Taking an Agile Approach to New Year’s Resolutions by@NateAndorsky

Taking an Agile Approach to New Year’s Resolutions

Nate Andorsky HackerNoon profile picture

Nate Andorsky

Co-Founder & CEO

Ah, yes! New Year’s Resolutions- everyone has them and most of us (including myself) often fail to keep them. This year I am trying out a new approach and so far, so good.

If you’ve ever been involved in a software development process you may be familiar with two methodologies; agile and waterfall development. If you haven’t here is a quick run down:


A methodology where work is confined to regular, repeatable work cycles, often known as sprints or iterations. These sprints are short and often times defined by a number of user stories consisting of 3 main parts; a role, objective and a reason for the objective. For example:

As a user I want to be able to edit my profile so that I can update my personal contact information

The beauty of agile is it allows for short incremental milestones, constant feedback loops and iteration. Build a part of an app, evaluate feedback and then plan the next sprint based on the feedback received.


Agile’s arch nemesis is called Waterfall Development. It looks a bit like this:

Plan the entire application, build and then release it. This is great if you know exactly what you want to build but often times you don’t. Waterfall allows no room for feedback and tweaks along the way.

Typically New Year’s Resolutions are akin to large development projects built using Waterfall. They’re often large goals with a set roadmap and unable to adopt to changing needs.

Building software and pursuing your resolutions are quite similar in that roadblocks and unexpected issue always come up along the way.

Whether it be new requests (other personal priorities), bugs (issues you didn’t foresee) and changes in requirements (your goals may change) you need a flexible approach. Agile allows this — the ability to evaluate progress as you move towards your goals leveraging short iterative cycles and making adjustments along the way.

I have broken my New Year’s Resolutions into 3 month sprints outlining overall project goals, then specific sprints for each project and finally user stories to fit into those sprints. At the end of the cycle I’ll evaluate my progress and plan out my next sprint accordingly.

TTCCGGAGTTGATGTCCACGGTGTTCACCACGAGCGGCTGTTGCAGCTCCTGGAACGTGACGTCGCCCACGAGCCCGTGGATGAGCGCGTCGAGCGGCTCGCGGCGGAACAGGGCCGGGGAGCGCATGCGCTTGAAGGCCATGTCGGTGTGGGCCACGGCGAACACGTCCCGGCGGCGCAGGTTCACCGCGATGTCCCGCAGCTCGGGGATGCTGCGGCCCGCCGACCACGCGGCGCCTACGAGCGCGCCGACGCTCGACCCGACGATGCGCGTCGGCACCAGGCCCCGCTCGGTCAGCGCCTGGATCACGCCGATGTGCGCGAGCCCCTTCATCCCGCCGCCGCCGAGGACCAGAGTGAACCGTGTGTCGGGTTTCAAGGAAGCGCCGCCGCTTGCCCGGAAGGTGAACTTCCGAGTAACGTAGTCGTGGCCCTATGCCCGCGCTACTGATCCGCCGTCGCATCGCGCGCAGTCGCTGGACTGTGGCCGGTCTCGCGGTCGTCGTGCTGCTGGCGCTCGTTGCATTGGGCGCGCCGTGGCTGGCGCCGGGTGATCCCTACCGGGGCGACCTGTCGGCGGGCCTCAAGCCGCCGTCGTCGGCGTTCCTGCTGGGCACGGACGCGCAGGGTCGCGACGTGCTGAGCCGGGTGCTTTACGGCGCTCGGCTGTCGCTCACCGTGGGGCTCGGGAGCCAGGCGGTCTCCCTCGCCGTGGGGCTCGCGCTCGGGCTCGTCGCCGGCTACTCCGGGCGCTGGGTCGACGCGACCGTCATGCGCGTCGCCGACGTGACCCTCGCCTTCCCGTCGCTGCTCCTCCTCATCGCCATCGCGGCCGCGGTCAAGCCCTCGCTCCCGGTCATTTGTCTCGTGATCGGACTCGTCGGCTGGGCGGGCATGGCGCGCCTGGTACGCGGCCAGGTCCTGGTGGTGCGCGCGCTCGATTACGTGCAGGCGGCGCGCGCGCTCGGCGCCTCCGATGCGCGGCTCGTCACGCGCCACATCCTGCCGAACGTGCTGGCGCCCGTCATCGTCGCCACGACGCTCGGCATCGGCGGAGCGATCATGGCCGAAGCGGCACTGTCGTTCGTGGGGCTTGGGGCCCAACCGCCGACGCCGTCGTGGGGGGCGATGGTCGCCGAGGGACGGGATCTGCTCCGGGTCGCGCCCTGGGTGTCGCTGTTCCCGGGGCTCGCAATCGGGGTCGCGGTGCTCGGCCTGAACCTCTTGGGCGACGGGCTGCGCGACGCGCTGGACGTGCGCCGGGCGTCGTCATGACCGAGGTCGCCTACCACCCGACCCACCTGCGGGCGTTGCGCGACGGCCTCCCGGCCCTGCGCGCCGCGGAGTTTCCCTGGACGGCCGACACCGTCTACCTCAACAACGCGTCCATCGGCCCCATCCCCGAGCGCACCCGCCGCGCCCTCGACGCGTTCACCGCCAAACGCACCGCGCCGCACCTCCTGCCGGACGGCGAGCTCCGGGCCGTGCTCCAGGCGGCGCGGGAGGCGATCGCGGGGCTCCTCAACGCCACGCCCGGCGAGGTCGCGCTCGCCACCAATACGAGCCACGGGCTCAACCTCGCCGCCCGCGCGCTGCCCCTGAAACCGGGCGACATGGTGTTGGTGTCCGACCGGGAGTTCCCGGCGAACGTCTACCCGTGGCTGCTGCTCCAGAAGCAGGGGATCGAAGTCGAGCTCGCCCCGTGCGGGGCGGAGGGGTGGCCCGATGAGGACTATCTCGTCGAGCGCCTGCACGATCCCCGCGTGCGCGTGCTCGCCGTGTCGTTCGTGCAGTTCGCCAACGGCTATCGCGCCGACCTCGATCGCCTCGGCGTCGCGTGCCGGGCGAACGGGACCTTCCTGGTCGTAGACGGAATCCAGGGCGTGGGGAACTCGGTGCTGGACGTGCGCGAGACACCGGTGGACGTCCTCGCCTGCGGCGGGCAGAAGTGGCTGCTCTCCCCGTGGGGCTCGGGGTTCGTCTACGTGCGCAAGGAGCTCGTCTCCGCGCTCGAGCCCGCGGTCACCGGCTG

New Year’s Resolution/Project: Produce a weekly post on Medium.

Sprint 1- Writing: Jan 1 — March 31st 2017

In order to achieve this I need to devote more time to writing. Instead of my user story addressing the end goal, it addresses what I need to do in order to achieve that goal.

User Story: As an entrepreneur I want to be able to wake up at 6 am everyday so that I can devote more time to writing.

Notice there is a specific task and a reason for that task. In addition the user story creates a framework for me to achieve my goal. The cycle is short enough where it keeps me focused. I can see the next 3 months, it is harder to envision a year from now.

In fact, at this point I am even not concerned about reaching my resolution, I am focused on the current sprint. Once I complete the sprint I’ll evaluate its effectiveness. Is it still worth pursing? Is the system working for me? Should I remove/add something to make it more effective?

I’ll report back in 3 months and let you know how I did.

Until next time,


Thanks for reading. If you liked this piece, please help me out by clicking the below. You can follow me on Twitter and check out my company, Creative Science Labs.


Signup or Login to Join the Discussion


Related Stories